By Mike Archer. It was good to hear from our retired Fraser Valley mayors this week on the subject of flooding and the need to do a better job preparing for the inevitable ‘big one.’
Abbotsford’s George Ferguson, the District of Kent’s Sylvia Pranger, and Chilliwack’s John Les and Clint Hames told Black Press reporter Jennifer Feinberg they had agreed to meet and discuss the issue as a result of the devastating floods in Alberta.
This is an old and bitterly divisive issue in the Fraser Valley and, while this may seem like a group of reasonable people coming together to propose a reasonable solution to the danger of flooding in the Valley, the truth is quite a bit more complicated than the way it is usually presented.
What could be wrong with removing gravel in order to avoid flooding?
Well; according to critics, an awful lot.
First of all; patterns and rates of sediment transfer and morphologic development in the Fraser River are poorly understood.
Secondly; due to our lack of understanding of how rivers like the Fraser work, predicting the results of gravel removal on water levels is much less certain than some would have us believe.
In 2000 a study by the UBC Department of Geography stated, ”
- The [gravel] reach has an exceptionally diverse aquatic ecosystem with high economic value.
- The effect of gravel removal on these values is not understood.
The recreational opportunities and spiritual values of the riverscape are increasingly recognized. Floodplain modification and channel instability are directly related to the downstream transfer and storage of coarse alluvial sediments. Therefore, the key to improving our understanding is to examine the links between channel and floodplain morphodynamics and the contemporary sediment movement along these channels.
In 2004, in a petition to the Auditor General, Dr. David Suzuki and the Sierra Legal Defence Fund stated:
“The petitioners … question whether the proposed removals will achieve the intended flood control measures for downstream communities. The petitioners are particularly concerned about a stretch of the Fraser River known as the “Gravel Reach” and about the associated impacts on the Fraser River White Sturgeon population.”
A 2008 petition by Dr. Marvin L. Rosenau stated:
“Large-scale gravel removal near Seabird Island in the lower Fraser River has damaged fish habitat, with little or no increase in flood protection.”
The bitterness between the two sides was perhaps best described in a Tyee.ca article:
The March  episode at Big Bar illustrates the clash of widely diverging views regarding the benefit of large-scale gravel extraction from the Fraser River. To some, it’s a dishonest cash grab for industry, a scourge on the earth and water; to industry and government, it is a creator of jobs and tool to protect property and people from the next great flood. The only thing that is certain in this entire heated exchange is that southwest British Columbia needs more gravel and needs it soon.*
*The Winter Olympics and the Vancouver construction boom were the political justifications for large-scale gravel extraction in the middle of the Fraser Valley during the first decade of the century. Now that both have disappeared, where is all the gravel going? Why hasn’t gravel extraction tapered off? Could a higher percentage now be being exported for profit?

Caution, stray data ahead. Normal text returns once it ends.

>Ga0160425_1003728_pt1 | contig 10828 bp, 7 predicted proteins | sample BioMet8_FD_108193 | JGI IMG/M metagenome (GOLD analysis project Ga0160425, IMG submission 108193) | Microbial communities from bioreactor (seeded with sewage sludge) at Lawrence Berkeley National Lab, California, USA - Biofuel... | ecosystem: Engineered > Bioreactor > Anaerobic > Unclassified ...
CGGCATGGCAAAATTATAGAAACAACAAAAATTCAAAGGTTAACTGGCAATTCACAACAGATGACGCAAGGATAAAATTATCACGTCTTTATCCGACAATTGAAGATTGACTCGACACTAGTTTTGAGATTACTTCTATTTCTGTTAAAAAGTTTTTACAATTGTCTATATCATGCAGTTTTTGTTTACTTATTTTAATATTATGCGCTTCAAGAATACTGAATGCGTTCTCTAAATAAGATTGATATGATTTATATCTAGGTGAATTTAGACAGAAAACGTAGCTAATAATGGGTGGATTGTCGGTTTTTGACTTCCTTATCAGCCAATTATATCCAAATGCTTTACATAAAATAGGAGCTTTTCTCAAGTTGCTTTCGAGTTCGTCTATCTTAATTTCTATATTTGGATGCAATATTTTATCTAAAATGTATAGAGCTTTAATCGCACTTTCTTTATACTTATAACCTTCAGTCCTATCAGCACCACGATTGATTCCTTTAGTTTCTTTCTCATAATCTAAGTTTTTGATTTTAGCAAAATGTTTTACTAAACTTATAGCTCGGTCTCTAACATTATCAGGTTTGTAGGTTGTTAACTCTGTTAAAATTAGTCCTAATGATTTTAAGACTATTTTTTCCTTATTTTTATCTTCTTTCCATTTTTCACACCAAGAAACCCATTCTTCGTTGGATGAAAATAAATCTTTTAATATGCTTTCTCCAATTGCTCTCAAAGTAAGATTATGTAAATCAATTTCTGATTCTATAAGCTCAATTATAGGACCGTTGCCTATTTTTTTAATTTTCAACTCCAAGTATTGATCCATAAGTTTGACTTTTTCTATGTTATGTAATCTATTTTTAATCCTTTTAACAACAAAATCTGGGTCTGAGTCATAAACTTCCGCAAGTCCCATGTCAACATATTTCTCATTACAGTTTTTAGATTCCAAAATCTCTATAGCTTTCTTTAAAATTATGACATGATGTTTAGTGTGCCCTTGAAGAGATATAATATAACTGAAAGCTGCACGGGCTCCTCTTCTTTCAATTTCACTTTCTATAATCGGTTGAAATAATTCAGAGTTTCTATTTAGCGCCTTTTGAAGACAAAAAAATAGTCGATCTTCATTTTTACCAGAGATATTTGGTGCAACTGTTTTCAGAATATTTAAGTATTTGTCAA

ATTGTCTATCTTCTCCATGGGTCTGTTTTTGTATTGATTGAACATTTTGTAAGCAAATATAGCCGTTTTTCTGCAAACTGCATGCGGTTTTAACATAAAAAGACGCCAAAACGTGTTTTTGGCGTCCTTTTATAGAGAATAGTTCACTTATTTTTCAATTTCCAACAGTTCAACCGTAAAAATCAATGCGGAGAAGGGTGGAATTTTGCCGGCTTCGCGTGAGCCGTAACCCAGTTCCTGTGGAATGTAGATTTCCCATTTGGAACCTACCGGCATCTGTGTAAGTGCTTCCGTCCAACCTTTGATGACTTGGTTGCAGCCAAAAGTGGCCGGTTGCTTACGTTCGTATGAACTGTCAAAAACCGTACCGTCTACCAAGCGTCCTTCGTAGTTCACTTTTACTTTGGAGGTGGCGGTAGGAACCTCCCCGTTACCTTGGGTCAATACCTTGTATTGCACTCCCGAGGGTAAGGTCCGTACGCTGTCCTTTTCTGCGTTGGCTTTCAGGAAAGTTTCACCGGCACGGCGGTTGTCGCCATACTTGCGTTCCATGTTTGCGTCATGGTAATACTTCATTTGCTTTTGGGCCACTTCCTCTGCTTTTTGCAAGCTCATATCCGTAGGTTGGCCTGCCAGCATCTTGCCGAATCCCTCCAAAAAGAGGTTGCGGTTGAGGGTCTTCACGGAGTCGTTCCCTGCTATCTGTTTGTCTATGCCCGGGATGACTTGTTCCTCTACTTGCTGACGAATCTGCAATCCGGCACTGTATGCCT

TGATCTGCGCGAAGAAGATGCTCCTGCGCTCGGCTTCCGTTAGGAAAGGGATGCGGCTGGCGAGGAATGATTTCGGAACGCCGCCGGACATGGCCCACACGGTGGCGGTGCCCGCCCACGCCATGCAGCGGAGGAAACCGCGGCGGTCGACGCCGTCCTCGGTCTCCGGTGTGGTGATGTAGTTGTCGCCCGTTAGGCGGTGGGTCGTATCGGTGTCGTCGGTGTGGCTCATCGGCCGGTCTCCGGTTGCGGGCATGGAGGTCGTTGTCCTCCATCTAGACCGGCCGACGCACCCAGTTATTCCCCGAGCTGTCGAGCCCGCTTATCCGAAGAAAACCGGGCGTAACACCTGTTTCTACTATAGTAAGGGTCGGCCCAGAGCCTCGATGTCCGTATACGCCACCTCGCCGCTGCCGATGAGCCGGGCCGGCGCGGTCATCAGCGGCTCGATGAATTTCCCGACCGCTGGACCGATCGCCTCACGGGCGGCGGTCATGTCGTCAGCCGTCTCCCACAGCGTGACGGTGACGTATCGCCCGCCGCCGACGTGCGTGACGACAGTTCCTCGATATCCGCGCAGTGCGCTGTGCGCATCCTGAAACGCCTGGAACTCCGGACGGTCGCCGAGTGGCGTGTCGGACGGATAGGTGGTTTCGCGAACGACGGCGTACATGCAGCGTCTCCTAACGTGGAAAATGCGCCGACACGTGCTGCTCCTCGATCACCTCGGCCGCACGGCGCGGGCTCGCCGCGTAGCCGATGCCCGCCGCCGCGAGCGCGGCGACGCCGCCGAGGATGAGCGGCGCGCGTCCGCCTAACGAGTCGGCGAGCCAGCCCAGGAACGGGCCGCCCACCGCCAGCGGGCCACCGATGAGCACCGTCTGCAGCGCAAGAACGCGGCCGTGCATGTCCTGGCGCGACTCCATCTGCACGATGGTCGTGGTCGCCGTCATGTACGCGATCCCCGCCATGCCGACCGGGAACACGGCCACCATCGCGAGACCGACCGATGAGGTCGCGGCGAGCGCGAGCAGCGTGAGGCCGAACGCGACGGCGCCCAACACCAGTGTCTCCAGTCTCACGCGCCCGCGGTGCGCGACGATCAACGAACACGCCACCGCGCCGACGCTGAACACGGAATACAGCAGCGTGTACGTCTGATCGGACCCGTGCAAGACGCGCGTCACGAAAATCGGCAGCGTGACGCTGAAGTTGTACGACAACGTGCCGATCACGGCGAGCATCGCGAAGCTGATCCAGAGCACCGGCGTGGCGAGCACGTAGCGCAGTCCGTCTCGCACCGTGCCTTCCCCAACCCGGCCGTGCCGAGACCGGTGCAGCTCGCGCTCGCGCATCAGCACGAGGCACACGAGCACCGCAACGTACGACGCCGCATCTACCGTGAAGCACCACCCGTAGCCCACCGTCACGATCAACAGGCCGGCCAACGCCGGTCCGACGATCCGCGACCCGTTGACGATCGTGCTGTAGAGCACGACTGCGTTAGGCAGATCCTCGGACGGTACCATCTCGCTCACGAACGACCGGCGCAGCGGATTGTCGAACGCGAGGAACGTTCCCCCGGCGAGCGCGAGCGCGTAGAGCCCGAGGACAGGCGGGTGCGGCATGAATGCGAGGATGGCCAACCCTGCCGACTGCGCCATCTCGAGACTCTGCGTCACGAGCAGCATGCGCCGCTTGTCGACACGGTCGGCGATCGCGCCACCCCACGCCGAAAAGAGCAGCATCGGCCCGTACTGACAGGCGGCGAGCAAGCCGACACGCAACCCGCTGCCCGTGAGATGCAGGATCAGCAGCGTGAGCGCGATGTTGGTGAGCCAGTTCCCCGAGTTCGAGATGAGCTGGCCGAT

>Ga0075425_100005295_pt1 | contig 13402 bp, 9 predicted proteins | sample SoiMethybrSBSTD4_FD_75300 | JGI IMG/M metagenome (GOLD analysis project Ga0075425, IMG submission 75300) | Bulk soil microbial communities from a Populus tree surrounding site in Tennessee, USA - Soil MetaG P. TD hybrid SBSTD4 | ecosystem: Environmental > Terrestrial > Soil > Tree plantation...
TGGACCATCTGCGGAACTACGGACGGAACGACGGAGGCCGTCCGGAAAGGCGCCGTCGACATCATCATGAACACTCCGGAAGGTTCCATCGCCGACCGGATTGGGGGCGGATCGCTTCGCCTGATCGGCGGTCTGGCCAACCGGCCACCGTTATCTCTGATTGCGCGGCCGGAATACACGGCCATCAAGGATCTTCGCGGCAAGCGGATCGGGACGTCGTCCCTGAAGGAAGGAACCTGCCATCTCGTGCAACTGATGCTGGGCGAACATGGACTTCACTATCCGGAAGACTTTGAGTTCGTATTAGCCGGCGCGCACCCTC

In Thursday’s article Feinberg asked Les, “Some might suggest the stunt was motivated by support for gravel removal from the Fraser, where no gravel has been removed since 2010. Is it still all about gravel?”
“That is only part of it,” the former Chilliwack Mayor, Chair of the Fraser Valley Regional District (FVRD), and Liberal Cabinet Minister told her.
But part of it, nonetheless.
Clint Hames was also for gravel removal from the Fraser, telling Feinberg, “Every year an estimated 230,000 cubic metres of gravel wash downriver and get deposited in the area (known as Gravel Reach).
“Gravel removal can be done right on the Fraser, at the right times and in the right locations, [he told Feinberg]. There’s no reason why the Fraser can’t have a gravel management program, like the one on the Vedder River*, Hames added.”
* Comment: The Vedder River is miniscule compared to the Fraser and most of it is man-made and self contained within diked walls. With all due respect to Mr. Hames, to compare removing gravel from the Vedder with removing it from the Fraser is more than a bit of a stretch.
According to Feinberg’s story, the former mayors said their meeting was about more than gravel:
“What is needed is better threat assessment studies, more dike upgrades, and more efforts to protect the bridges, highways, power lines, railway lines, and pipelines that crisscross the region,” said the story.
The article finishes off with a quote from John Les:
“Little, if anything, is done most years to manage the river. Some go so far as to say it should be left alone,” said Les, referring to the anti-gravel removal movement of conservationists espoused in the book, Sturgeon Reach.
“That type of thinking will ultimately lead to disaster. As former Mayors we want to continue to lend our support to an active flood prevention program. If the Fraser were to jump its banks, the consequences would be too horrible to contemplate,” Les told Feinberg.
Questions … Comments
A few questions and comments emerge from the foregoing.
First; a couple of comments:
1) There are a number of measures, that were mentioned in Feinberg’s article which would have definite impact on preventing future floods: